Designing for Human Well-being
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Health & Transparency:
Designing for Human Well-being

Health and well-being embraces both physical health, and the psychological aspects of human performance.

Over time, most physical issues related to construction and design have been dealt with incrementally through legislation that has banned the use of toxic or otherwise dangerous substances in buildings.

In addition, new standards have been introduced to ensure adequate ventilation, reduce condensation and inhibit the growth of moulds and mildews.

Designers are also interested in potential psychological and related physiological benefits of environmental design factors. For example, intuition tells us that a connection to nature improves our sense of well-being. This can be achieved through access to daylight or views, or by providing a visual or tactile connection with natural materials such as wood.

An October 2005 article by Douglas MacLeod in “Canadian Architect” stated: “Some architects are pioneering the idea of evidence-based design as a means of rigorously examining past buildings in order to build better new ones. Evidence-based design borrows from work done in evidence-based medicine to carefully observe, quantify and analyze the way people use buildings.”

Leading Canadian architectural firms working in this area include Toronto’s Farrow Partnership. The company’s experience suggests there are tangible benefits to be accrued from a more human-centred approach to building design. For this reason, wood has begun to emerge as a material of choice in its recent designs of health care facilities. In writing about the Carlo Fidani Peel Regional Cancer Centre in Mississauga, Ontario, Sean Stanwick of The Farrow partnership stated: “Wood was selected for its inherent emotive qualities, and for its ability to connect to our inner selves by evoking images, feelings and sentiment.”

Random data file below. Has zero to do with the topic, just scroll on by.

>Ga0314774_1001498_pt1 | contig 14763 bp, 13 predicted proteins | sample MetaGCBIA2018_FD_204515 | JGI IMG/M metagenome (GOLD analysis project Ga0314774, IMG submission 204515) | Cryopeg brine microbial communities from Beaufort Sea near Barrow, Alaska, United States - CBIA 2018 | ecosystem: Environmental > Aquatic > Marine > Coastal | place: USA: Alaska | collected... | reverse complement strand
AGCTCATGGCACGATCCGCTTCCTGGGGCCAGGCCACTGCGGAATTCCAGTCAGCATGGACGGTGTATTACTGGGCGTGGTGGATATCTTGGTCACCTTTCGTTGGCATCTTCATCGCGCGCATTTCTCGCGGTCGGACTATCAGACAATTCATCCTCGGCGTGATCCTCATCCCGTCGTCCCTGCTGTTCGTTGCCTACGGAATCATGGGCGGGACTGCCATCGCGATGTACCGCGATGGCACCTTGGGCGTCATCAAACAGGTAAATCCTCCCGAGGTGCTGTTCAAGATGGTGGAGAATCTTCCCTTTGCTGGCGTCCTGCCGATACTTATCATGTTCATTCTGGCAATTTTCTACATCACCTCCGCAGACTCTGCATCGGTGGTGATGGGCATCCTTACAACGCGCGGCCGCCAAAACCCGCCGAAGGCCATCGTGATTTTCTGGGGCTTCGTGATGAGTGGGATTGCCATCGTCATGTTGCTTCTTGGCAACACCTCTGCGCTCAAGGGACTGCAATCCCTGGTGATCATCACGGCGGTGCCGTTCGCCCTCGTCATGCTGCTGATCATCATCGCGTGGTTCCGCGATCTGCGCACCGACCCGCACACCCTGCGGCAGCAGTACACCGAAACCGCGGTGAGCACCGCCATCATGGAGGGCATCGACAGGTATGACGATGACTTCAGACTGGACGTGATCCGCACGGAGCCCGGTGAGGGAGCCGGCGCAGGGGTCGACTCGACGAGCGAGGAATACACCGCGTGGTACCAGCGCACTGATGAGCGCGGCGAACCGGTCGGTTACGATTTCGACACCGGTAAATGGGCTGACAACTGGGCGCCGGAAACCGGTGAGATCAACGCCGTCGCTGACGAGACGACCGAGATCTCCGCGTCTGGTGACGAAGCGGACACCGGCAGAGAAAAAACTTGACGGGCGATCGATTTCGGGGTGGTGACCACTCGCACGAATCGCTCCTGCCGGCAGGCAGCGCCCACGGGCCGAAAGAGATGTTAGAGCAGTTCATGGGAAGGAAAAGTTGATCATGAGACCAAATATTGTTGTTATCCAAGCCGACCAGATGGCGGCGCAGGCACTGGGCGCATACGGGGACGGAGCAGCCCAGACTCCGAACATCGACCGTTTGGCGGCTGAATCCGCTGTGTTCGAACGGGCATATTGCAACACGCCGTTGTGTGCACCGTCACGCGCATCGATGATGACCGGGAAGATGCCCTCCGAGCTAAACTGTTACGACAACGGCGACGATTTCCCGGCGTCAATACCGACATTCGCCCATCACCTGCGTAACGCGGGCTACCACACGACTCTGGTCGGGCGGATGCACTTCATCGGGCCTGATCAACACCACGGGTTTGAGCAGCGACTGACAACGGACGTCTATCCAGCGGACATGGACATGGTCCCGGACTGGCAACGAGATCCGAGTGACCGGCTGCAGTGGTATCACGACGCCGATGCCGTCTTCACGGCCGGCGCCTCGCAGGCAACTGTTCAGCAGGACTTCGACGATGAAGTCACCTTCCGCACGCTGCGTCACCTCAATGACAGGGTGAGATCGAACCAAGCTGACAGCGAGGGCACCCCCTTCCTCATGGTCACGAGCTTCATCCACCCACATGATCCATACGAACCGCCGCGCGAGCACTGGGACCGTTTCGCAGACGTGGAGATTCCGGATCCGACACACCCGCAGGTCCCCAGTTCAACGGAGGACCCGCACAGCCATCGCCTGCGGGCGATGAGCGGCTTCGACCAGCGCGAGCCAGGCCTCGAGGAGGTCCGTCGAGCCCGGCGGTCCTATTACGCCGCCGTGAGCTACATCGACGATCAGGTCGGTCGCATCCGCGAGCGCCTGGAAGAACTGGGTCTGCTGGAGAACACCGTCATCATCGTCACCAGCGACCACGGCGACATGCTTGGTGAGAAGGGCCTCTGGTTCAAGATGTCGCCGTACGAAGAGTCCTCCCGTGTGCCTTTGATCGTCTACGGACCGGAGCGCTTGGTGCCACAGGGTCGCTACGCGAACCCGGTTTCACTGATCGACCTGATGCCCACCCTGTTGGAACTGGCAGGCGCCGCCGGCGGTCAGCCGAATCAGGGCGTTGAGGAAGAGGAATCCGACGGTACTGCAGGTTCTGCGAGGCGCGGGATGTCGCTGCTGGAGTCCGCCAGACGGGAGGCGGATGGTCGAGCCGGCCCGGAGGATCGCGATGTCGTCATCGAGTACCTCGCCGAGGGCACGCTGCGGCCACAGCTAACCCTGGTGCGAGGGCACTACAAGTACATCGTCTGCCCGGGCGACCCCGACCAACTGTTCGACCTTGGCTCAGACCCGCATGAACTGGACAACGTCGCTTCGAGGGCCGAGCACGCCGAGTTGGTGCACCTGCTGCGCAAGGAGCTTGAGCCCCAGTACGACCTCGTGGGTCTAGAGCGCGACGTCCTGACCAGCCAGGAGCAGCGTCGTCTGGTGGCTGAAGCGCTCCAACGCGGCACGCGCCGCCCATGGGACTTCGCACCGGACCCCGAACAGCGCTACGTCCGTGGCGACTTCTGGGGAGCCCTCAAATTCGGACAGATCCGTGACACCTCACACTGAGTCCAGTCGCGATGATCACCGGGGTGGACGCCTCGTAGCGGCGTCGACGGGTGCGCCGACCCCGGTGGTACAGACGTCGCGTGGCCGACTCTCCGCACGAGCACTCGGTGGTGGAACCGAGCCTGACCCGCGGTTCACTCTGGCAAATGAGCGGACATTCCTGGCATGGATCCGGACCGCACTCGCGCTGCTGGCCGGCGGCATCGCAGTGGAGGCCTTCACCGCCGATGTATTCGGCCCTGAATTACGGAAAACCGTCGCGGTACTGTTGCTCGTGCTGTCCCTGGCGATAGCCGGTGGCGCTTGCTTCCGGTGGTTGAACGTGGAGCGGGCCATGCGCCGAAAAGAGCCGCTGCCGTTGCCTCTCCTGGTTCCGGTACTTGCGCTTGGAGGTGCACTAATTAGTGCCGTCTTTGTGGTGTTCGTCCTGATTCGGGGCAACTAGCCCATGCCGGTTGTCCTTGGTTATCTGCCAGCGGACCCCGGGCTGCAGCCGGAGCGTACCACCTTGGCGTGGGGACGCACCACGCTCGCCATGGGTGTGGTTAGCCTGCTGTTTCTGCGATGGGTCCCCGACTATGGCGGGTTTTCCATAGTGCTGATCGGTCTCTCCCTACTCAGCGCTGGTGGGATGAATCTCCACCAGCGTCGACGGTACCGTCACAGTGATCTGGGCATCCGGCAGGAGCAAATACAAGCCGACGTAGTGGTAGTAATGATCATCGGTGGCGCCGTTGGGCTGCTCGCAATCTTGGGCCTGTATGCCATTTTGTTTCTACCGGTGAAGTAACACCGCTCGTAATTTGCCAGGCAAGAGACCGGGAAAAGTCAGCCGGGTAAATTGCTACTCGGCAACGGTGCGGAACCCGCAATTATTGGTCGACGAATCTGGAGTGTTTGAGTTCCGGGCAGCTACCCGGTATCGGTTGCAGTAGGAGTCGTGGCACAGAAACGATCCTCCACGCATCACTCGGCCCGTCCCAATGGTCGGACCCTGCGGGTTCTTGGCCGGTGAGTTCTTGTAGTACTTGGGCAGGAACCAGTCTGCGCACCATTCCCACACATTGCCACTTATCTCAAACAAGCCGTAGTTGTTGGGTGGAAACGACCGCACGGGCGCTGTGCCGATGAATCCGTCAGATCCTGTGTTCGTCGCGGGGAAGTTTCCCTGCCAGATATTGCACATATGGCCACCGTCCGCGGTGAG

The 315-bed Thunder Bay Regional Health Sciences Centre was the first hospital in Canada to gain approval for the use of wood as a primary structural element in its main public area. Architect Tye Farrow says the wood not only resonates as an aesthetic element, but is comforting as well.

Architect Bing Thom said he chose wood for key structural components in the retail and commercial development at Surrey Central City, BC “to provide a warm and tactile contrast to the smooth synthetic environment of the modern high-tech work space.”

Abodo offers a range of natural wood solutions that are free from toxic materials – for both eco decking and eco timber cladding applications.

So, Keep Calm, Choose Wood!




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Timber: Vulcan Cladding

Type: Rusticated 90x20MM

Lineal Meters:


Total approximate weight - KG:


Fixings - Pieces:


Oil - Litres (second coat to front face installed):


Oil - Litres (one coat all sides + two coats face):


Note: The figures given here include 10% wastage and are approximate only. Final order quantities are the buyer’s responsibility and should be checked and verified prior to order placement. Abodo will not accept liability for over or under-ordered items. Thank you!


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